I didn't have anything to do with the packaging. When Matthew and I submitted the original proposal, we had some ideas. We showed Paramount some artwork done by an artist we both know. I'm a big fan of old fashioned illustration, it all adds to the desirability (if that's a word?!) of the package. Paramount's marketing department felt, and rightly so, that an instantly recognizable image should be used on the cover. The public have by now got used to the artwork for the 1999 rerelease poster. This was also used on the cover of Matthew's book, so this was the way they went. A lot of time and care goes into the packaging. It has to look right on the shelf, thought goes into how it might reflect certain lighting set-ups in supermarkets. Us DVD fans go out with the specific purpose of buying a certain title, but for the majority of the public, DVDs are an impulse buy. The Italian Job will be stocked in a veriety of locations, including Hardware stores!! So the right look has to be thought out. It's a fascinating process.
DVDActive: What is your favourite DVD and why?
You may have sussed by now that I'm an old fashioned kind of chap. My favourite DVD may not be one of the top of the range, all singing, all dancing discs, but I love it. My favourite DVD is the region one version of Thunderball. The picture is so clear, you can put your hand in it, the 5.1 mix may not be the best, but to hear that 1965 gun barrel explode like bonfire night across your TV is awesome. The extras taken from the laserdisc, and were put together, with Goldfinger, way before the rest of the DVD collection. The doccos, while not as polished as the rest of the Bonds, have a warmth that shines through. I love photograhy, and the stills gallery is well chosen and a joy to behold. It's like every other film that comes out nowadays is hailed as a "high-octane, pumping-powerhouse of a movie..." but Thunderball really is. It's so underated. Nothing that comes after, with the exception of OHMSS comes close. Supercool.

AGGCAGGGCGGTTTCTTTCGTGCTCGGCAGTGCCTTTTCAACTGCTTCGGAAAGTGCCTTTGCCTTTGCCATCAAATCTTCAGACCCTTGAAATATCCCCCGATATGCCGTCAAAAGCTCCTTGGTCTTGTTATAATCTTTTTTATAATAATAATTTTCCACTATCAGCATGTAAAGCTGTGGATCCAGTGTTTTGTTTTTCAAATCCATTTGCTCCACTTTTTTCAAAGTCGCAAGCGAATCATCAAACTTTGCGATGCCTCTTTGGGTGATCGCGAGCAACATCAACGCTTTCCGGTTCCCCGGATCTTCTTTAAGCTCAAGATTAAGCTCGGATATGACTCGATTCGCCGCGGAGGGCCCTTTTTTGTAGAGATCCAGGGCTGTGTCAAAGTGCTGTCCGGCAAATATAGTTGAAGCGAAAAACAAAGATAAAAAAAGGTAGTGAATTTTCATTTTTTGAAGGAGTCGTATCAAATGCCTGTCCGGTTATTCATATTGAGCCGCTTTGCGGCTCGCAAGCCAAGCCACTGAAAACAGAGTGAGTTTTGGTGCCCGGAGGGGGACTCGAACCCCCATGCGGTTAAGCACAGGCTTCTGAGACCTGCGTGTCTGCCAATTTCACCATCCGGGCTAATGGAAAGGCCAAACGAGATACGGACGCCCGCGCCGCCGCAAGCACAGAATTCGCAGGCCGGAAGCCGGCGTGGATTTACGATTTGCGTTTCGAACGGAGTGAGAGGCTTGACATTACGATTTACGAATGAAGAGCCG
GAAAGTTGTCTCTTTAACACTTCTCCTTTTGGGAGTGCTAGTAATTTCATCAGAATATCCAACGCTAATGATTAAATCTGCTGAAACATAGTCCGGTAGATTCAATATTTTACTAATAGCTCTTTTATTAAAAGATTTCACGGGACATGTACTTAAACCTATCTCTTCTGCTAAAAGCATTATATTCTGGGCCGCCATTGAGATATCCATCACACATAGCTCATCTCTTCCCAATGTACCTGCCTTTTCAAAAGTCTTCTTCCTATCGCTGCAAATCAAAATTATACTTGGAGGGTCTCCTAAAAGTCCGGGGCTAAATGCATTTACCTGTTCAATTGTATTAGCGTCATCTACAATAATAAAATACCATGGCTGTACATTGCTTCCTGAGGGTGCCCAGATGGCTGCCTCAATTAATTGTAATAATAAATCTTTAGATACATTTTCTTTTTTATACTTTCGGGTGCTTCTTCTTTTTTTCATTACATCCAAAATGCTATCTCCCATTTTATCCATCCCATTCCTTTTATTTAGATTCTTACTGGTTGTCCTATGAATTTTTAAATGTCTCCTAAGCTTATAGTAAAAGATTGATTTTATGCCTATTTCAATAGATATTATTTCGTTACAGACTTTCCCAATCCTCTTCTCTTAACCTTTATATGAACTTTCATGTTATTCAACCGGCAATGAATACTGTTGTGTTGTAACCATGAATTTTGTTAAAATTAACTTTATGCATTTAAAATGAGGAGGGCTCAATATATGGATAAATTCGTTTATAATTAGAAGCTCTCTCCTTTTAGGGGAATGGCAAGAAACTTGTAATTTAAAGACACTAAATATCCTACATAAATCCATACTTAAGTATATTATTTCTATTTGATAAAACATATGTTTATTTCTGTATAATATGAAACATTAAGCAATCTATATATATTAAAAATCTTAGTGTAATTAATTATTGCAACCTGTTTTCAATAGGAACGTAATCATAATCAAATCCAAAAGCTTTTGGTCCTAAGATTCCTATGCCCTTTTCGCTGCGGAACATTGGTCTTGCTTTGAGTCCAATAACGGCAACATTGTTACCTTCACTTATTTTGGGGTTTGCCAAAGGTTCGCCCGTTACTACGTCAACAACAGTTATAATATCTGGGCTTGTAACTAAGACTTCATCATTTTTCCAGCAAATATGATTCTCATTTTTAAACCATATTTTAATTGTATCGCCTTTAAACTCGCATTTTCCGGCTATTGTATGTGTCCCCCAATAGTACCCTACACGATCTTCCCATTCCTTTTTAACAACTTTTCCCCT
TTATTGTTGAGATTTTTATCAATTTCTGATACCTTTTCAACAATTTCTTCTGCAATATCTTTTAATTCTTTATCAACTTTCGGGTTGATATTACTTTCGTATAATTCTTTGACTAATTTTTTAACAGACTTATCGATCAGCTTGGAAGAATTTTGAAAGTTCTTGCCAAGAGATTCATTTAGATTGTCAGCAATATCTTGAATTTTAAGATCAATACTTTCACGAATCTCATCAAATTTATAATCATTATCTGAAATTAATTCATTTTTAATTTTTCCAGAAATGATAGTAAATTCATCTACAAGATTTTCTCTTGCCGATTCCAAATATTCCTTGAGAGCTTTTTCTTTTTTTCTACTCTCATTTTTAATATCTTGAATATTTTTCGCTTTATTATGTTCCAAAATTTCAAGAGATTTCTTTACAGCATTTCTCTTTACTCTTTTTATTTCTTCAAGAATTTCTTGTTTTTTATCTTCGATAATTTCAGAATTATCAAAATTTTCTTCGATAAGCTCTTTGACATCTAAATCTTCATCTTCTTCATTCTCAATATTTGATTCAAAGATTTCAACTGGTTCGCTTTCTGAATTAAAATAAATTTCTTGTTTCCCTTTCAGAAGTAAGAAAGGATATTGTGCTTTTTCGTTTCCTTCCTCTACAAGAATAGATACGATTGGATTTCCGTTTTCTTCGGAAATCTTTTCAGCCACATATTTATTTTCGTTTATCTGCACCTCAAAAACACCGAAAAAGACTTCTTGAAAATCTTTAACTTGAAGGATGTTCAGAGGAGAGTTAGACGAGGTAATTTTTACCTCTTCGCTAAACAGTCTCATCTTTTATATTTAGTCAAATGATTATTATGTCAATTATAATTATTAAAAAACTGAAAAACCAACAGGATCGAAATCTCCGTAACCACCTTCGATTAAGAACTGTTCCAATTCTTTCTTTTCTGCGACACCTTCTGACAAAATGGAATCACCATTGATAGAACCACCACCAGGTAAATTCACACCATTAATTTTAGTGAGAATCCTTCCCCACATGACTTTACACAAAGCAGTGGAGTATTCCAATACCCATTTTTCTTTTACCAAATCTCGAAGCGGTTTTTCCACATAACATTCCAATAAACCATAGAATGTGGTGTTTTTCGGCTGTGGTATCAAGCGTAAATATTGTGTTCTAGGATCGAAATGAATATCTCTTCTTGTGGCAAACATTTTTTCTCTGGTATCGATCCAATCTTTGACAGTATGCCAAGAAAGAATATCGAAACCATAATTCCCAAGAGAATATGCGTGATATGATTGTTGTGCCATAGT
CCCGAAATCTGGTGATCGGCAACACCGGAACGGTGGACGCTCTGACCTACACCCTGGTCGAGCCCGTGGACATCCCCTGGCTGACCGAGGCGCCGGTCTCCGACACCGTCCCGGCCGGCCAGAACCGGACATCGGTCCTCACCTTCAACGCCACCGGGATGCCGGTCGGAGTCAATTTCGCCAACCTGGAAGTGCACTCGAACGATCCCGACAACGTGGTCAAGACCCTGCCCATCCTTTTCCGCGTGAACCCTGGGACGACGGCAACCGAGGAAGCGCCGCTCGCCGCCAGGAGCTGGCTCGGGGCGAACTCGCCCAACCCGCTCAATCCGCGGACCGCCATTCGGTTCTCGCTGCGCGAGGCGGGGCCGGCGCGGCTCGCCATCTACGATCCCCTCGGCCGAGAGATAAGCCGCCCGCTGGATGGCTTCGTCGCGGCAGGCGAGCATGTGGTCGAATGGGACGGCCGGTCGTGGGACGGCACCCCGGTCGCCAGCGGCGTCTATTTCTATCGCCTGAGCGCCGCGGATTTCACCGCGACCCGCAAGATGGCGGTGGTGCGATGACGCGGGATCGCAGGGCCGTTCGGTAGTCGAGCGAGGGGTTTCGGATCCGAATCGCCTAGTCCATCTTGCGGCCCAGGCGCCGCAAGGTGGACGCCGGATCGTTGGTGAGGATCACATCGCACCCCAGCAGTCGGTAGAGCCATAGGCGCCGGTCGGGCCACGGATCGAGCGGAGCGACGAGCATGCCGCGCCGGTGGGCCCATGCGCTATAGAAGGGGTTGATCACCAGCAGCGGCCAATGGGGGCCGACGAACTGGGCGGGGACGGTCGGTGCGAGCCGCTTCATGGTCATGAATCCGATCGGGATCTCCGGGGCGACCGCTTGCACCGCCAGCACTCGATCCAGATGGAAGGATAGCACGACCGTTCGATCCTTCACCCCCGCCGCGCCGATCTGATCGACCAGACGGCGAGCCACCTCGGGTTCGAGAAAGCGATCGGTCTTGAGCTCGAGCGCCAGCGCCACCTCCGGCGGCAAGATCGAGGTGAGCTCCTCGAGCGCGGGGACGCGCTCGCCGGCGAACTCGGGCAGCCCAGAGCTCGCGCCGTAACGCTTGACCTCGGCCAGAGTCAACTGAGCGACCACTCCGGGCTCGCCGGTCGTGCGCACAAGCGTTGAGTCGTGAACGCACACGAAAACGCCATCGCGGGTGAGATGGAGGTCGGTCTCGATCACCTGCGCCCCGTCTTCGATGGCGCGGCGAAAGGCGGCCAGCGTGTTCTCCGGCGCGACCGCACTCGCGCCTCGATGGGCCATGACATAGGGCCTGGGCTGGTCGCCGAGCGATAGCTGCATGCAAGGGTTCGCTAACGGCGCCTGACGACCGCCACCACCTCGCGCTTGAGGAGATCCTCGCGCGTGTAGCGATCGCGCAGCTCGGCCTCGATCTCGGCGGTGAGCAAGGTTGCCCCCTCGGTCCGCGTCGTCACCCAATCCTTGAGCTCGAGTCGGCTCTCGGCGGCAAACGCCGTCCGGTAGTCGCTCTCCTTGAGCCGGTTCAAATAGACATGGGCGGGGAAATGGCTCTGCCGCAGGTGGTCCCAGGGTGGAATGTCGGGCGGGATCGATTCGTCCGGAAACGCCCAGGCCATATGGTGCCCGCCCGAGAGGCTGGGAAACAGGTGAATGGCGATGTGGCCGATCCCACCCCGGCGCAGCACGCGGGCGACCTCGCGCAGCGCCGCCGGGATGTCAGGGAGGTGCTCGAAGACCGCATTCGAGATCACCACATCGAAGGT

DVDActive: If you could work on the DVD release for any film, what would it be?
If I could work on any disc, it would have to be another underrated picture. State Of Grace came and went in 1990. It stars Sean Penn, Gary Oldman, Ed Harris and Robin Wright. It's a New York crime film with huge style and substance. MGM are releasing the region 1 disc later in the year. Alas, with no extras.
DVDActive: Whats next for you after the release of The Italian Job DVD?
Matthew Field, Lipsync and I have just finished work on the extras for the Zulu disc for Paramount. There are two documentaries, "Roll Of Honour" and "...And Snappeth The Spear In Sunder." There's an excellent commentary also from 2nd Unit Director, Robert Porter and film historian, Dr. Sheldon Hall. I've just got back from LA where we recorded a commentary with Malcolm McDowell for an upcoming DVD of Lindsay Anderson's "If...." It's all going on. I just hope everybody gets a kick out of it all. The reviews for The Italian Job features have so far been more than we hoped for. I hope we can keep up the standard.
[b]DVDActive: Lancelot, thanks for taking the time to answer our questions!
Editorial by Richard Schuchardt